Summary:The poet-doctor-son takes his ninety-year-old mother for a walk through the park on a cold winter day. He cites the peacock as an emblem of life-spirit, but she responds by talking about dying, saying: "This winter I'm half dead, son." He wants to weep, but does not allow himself to, because he "inhabit[s] a white coat." He avoids the issue by speaking of "small, approximate things."
Motivated at first by an attachment to her strict and demanding ballet teacher, as well as frustration and disgust with her own body compared to other dancers', Francesca develops an obsession with weight loss and increasingly ritualized forms of self-discipline in eating and exercise that lead to severe anorexia nervosa. It takes her family several months to see and acknowledge what is happening in front of them, during which she has trained herself to eat less and less, to throw up after meals, and to push herself to the point of exhaustion.
She becomes secretive, isolates herself from friends, and puts up a wall between herself and her parents, who are unable fully to understand the degree to which her behavior has gone beyond her control, but are worried. A compassionate male therapist with clear boundaries and a non-judgmental approach finally succeeds in disengaging Francesca from the mutually destructive downward spiral of family conflict around her illness;
he helps her to envision and desire her own health and to take responsibility for recovery. The story is told in the third person, but from Francesca's point of view.
Katie is a promising figure skater whose divorced mother drives her relentlessly to perfect her skills, at almost any expense. What her mother and coach don't know, but her English teacher begins to figure out, is that when Katie gets to an emotional edge, she hides and cuts herself; the pain and blood help focus her mind. Not until she goes over that edge one day at school and begins slamming her locker door on her hand and then banging her head on the wall does she begin to get the professional help she needs.
After a couple of false starts, she finds a psychiatrist experienced in working with teens in trouble who enables her to tell truths she hasn't for years been able to admit to herself or speak of to anyone else. Her mother resists other adults' help and almost succeeds in getting her out of therapy, especially group therapy with girls her mother labels "delinquents." But Katie finally manages to make some choices against her mother's wishes--an immense step out of the depths of years of co-dependence.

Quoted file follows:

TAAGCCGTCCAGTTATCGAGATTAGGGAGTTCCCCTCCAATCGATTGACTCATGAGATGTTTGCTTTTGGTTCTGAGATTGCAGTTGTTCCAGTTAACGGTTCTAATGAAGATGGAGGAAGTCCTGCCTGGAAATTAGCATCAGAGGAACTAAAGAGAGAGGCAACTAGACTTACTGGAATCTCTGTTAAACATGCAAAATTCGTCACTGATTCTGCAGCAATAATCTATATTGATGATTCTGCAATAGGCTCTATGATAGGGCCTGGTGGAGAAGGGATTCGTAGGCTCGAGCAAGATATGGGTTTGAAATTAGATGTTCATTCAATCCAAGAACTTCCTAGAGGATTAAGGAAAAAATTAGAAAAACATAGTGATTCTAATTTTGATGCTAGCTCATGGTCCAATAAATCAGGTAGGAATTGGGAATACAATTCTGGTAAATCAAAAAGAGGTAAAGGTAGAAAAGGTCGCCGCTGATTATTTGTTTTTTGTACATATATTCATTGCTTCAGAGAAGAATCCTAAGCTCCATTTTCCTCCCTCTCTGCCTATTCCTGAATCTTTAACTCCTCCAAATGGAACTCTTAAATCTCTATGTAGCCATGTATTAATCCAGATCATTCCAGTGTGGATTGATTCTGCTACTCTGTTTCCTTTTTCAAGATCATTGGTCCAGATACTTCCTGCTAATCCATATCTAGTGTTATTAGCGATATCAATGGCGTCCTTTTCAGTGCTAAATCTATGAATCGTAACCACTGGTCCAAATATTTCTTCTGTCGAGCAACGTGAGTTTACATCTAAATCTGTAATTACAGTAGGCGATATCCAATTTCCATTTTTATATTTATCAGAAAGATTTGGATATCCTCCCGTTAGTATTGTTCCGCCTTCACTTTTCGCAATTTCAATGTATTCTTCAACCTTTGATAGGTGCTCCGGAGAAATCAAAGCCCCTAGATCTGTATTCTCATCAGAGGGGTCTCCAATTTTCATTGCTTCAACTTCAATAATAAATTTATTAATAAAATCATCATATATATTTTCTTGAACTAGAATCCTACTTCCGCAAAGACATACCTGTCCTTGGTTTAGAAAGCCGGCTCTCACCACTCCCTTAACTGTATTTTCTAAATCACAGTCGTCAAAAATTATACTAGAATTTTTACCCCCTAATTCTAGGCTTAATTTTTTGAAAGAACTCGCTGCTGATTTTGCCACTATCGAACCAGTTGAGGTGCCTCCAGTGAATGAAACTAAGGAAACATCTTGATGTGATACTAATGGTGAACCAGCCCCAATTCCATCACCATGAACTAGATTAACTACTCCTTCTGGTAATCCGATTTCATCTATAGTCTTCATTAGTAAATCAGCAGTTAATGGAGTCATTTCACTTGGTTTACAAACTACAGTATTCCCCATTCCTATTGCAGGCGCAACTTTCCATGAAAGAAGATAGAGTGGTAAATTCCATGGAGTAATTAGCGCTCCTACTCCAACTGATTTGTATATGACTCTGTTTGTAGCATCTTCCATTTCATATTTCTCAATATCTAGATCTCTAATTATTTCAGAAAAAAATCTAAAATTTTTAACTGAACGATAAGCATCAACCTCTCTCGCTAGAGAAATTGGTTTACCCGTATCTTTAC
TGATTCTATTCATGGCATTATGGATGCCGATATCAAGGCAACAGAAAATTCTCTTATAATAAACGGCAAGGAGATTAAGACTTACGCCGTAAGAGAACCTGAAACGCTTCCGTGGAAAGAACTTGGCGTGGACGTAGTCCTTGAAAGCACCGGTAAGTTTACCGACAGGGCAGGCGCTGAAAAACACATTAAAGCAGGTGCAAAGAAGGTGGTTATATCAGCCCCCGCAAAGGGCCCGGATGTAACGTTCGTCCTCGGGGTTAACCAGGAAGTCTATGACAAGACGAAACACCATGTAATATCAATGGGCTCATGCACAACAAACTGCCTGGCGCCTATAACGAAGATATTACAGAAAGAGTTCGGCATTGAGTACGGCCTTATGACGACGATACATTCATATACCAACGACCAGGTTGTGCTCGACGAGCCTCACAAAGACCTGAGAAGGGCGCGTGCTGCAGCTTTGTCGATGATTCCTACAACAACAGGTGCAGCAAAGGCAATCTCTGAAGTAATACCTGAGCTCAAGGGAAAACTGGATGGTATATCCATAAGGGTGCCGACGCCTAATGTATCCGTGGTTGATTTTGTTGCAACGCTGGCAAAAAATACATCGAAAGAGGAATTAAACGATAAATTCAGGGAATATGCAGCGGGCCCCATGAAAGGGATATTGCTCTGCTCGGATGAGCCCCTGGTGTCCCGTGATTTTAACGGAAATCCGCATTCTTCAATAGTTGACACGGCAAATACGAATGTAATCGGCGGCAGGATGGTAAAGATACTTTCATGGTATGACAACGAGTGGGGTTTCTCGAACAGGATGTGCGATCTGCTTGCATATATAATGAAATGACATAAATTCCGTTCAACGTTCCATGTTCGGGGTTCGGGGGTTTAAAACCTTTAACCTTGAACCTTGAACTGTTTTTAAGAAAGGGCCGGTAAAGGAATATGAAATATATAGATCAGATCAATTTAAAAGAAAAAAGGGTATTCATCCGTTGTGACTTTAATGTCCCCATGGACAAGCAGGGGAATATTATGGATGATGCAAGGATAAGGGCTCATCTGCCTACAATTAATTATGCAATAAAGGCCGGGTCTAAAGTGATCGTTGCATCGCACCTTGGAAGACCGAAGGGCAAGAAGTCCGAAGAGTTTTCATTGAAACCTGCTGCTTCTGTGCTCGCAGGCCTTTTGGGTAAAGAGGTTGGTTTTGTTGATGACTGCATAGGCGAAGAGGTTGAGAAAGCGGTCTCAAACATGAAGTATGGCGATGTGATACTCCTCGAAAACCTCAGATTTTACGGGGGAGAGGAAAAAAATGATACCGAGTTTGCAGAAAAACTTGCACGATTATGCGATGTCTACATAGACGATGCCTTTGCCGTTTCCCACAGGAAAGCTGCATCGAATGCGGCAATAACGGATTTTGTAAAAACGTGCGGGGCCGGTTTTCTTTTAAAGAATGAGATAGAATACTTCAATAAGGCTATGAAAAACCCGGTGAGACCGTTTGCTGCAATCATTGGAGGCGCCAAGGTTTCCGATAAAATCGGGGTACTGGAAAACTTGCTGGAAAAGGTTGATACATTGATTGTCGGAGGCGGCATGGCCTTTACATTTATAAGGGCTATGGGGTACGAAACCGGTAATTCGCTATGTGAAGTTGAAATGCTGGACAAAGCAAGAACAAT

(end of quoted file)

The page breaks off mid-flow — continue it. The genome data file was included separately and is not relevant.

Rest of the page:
As the story ends, she has come to realize the girls in the group are capable of being real friends--something she hasn't had for a long while--and she is capable of making choices toward her own healing, the first of which is to seek and accept real help and to distinguish it from pleasing adults who are using her to assuage their own pain.
The story begins as an MRI technician assures Baily that "Contrary to popular opinion, . . . this is not a torture device." The test was ordered because her arm suddenly went numb and she suddenly lost most of her vision during algebra class. With no idea what's wrong, Baily speculates about the possibility of a brain tumor, about how disease will change her life, about early death. She is uncomfortable with her mother's cheery reassurances, which consist mostly of simple theories like the possibility that Baily was reacting to missing lunch, but wants them, nonetheless.
Since the pediatric wing is full, she is put in a room with an old woman for observation overnight. The nurse runs her through a series of highly irrelevant questions about her physical health from drug use to dentures. Then her mother is required to leave for the night. In the morning they take her for an EKG before her mother can get there; Baily returns to her room in a state of morbid conviction that she's dying, which is finally overturned when the doctor comes in to explain to her that she had a classic case of severe migraine.